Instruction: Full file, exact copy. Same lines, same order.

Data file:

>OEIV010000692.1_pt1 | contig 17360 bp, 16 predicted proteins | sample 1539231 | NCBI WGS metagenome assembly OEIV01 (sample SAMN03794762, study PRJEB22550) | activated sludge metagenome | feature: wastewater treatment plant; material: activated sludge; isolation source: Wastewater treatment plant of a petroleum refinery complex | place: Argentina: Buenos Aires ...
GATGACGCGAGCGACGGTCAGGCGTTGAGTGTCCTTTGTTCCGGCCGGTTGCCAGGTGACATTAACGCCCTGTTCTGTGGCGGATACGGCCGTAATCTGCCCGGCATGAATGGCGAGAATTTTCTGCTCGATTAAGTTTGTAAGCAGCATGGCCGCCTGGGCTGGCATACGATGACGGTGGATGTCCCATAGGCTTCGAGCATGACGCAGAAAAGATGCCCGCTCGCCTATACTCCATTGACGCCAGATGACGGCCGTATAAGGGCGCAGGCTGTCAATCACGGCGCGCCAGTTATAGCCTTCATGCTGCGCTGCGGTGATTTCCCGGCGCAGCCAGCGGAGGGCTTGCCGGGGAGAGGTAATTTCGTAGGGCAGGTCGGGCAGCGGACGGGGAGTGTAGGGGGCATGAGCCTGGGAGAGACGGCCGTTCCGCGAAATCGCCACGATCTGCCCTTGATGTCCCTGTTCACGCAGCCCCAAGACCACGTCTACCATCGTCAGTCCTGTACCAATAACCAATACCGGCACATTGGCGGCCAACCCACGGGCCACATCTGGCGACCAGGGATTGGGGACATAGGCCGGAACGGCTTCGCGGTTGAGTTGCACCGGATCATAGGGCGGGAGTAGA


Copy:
>OEIV010000692.1_pt1 | contig 17360 bp, 16 predicted proteins | sample 1539231 | NCBI WGS metagenome assembly OEIV01 (sample SAMN03794762, study PRJEB22550) | activated sludge metagenome | feature: wastewater treatment plant; material: activated sludge; isolation source: Wastewater treatment plant of a petroleum refinery complex | place: Argentina: Buenos Aires ...
GATGACGCGAGCGACGGTCAGGCGTTGAGTGTCCTTTGTTCCGGCCGGTTGCCAGGTGACATTAACGCCCTGTTCTGTGGCGGATACGGCCGTAATCTGCCCGGCATGAATGGCGAGAATTTTCTGCTCGATTAAGTTTGTAAGCAGCATGGCCGCCTGGGCTGGCATACGATGACGGTGGATGTCCCATAGGCTTCGAGCATGACGCAGAAAAGATGCCCGCTCGCCTATACTCCATTGACGCCAGATGACGGCCGTATAAGGGCGCAGGCTGTCAATCACGGCGCGCCAGTTATAGCCTTCATGCTGCGCTGCGGTGATTTCCCGGCGCAGCCAGCGGAGGGCTTGCCGGGGAGAGGTAATTTCGTAGGGCAGGTCGGGCAGCGGACGGGGAGTGTAGGGGGCATGAGCCTGGGAGAGACGGCCGTTCCGCGAAATCGCCACGATCTGCCCTTGATGTCCCTGTTCACGCAGCCCCAAGACCACGTCTACCATCGTCAGTCCTGTACCAATAACCAATACCGGCACATTGGCGGCCAACCCACGGGCCACATCTGGCGACCAGGGATTGGGGACATAGGCCGGAACGGCTTCGCGGTTGAGTTGCACCGGATCATAGGGCGGGAGTAGA